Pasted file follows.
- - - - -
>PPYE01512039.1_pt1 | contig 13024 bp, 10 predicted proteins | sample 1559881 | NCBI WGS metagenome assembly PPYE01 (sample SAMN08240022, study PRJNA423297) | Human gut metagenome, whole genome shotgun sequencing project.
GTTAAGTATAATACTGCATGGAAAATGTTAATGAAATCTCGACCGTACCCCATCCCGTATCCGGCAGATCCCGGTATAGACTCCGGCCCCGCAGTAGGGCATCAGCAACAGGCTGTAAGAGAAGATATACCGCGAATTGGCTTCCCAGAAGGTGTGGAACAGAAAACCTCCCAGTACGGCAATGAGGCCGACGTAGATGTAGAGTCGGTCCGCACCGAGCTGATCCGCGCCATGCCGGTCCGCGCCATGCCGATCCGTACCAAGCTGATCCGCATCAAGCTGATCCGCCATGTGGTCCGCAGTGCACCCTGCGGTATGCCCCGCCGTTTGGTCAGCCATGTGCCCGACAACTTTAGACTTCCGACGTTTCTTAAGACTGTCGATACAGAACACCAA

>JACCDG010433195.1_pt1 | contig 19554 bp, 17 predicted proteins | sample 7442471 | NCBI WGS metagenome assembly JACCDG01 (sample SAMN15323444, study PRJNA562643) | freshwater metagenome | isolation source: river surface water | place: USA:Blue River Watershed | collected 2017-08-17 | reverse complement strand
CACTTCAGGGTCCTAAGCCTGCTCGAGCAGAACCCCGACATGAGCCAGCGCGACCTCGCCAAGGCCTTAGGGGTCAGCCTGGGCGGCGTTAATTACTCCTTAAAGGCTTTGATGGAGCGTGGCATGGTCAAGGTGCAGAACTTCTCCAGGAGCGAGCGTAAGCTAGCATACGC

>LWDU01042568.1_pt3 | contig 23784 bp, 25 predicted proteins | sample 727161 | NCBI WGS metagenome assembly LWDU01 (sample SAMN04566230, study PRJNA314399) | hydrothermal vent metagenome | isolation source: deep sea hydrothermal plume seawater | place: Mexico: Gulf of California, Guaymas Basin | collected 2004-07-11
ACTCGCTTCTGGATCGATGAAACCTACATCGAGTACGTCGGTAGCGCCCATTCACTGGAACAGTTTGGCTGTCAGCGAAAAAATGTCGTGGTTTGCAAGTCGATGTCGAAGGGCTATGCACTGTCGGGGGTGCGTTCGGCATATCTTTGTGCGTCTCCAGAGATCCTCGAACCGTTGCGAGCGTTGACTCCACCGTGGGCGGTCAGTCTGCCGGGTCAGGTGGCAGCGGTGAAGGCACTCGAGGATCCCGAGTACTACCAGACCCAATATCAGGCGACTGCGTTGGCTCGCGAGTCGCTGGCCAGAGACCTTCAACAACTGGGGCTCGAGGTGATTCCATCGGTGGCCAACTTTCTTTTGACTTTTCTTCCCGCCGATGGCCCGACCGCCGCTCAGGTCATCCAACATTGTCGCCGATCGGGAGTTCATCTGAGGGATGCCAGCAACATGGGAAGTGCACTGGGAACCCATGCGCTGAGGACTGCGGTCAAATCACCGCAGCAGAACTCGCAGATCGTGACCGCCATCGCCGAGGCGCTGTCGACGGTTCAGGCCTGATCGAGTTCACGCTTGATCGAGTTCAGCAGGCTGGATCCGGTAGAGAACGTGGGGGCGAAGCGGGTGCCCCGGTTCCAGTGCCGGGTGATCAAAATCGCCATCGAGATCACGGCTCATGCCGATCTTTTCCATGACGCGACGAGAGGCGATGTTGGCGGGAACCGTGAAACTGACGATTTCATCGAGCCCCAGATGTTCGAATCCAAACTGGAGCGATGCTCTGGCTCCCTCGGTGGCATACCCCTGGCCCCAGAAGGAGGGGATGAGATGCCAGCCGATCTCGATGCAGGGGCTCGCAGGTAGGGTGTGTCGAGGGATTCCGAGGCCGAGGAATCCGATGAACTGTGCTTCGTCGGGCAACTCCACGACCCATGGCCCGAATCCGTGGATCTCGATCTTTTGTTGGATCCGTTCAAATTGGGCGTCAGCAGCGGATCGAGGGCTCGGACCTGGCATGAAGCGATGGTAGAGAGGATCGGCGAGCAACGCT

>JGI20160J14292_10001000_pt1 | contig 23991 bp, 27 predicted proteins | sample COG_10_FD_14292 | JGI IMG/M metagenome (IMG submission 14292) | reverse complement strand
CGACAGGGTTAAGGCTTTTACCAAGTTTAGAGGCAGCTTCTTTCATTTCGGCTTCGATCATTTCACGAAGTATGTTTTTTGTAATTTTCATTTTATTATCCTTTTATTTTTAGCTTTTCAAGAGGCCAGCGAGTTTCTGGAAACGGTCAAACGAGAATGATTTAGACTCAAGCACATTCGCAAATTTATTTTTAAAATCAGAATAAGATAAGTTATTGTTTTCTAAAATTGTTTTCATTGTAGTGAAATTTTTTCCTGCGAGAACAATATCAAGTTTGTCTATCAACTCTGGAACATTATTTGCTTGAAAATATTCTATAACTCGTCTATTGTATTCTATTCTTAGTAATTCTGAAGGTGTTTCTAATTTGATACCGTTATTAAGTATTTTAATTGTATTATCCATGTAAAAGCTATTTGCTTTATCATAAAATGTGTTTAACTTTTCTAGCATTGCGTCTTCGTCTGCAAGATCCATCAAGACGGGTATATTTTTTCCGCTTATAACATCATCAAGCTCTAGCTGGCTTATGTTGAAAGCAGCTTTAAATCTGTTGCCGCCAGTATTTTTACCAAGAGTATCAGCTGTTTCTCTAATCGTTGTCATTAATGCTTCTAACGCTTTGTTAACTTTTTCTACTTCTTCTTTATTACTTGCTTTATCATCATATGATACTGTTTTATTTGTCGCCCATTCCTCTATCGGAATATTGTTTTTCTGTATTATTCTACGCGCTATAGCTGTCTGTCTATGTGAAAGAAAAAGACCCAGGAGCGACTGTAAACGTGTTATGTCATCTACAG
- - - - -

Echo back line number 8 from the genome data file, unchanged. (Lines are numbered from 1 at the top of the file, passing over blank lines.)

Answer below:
CGACAGGGTTAAGGCTTTTACCAAGTTTAGAGGCAGCTTCTTTCATTTCGGCTTCGATCATTTCACGAAGTATGTTTTTTGTAATTTTCATTTTATTATCCTTTTATTTTTAGCTTTTCAAGAGGCCAGCGAGTTTCTGGAAACGGTCAAACGAGAATGATTTAGACTCAAGCACATTCGCAAATTTATTTTTAAAATCAGAATAAGATAAGTTATTGTTTTCTAAAATTGTTTTCATTGTAGTGAAATTTTTTCCTGCGAGAACAATATCAAGTTTGTCTATCAACTCTGGAACATTATTTGCTTGAAAATATTCTATAACTCGTCTATTGTATTCTATTCTTAGTAATTCTGAAGGTGTTTCTAATTTGATACCGTTATTAAGTATTTTAATTGTATTATCCATGTAAAAGCTATTTGCTTTATCATAAAATGTGTTTAACTTTTCTAGCATTGCGTCTTCGTCTGCAAGATCCATCAAGACGGGTATATTTTTTCCGCTTATAACATCATCAAGCTCTAGCTGGCTTATGTTGAAAGCAGCTTTAAATCTGTTGCCGCCAGTATTTTTACCAAGAGTATCAGCTGTTTCTCTAATCGTTGTCATTAATGCTTCTAACGCTTTGTTAACTTTTTCTACTTCTTCTTTATTACTTGCTTTATCATCATATGATACTGTTTTATTTGTCGCCCATTCCTCTATCGGAATATTGTTTTTCTGTATTATTCTACGCGCTATAGCTGTCTGTCTATGTGAAAGAAAAAGACCCAGGAGCGACTGTAAACGTGTTATGTCATCTACAG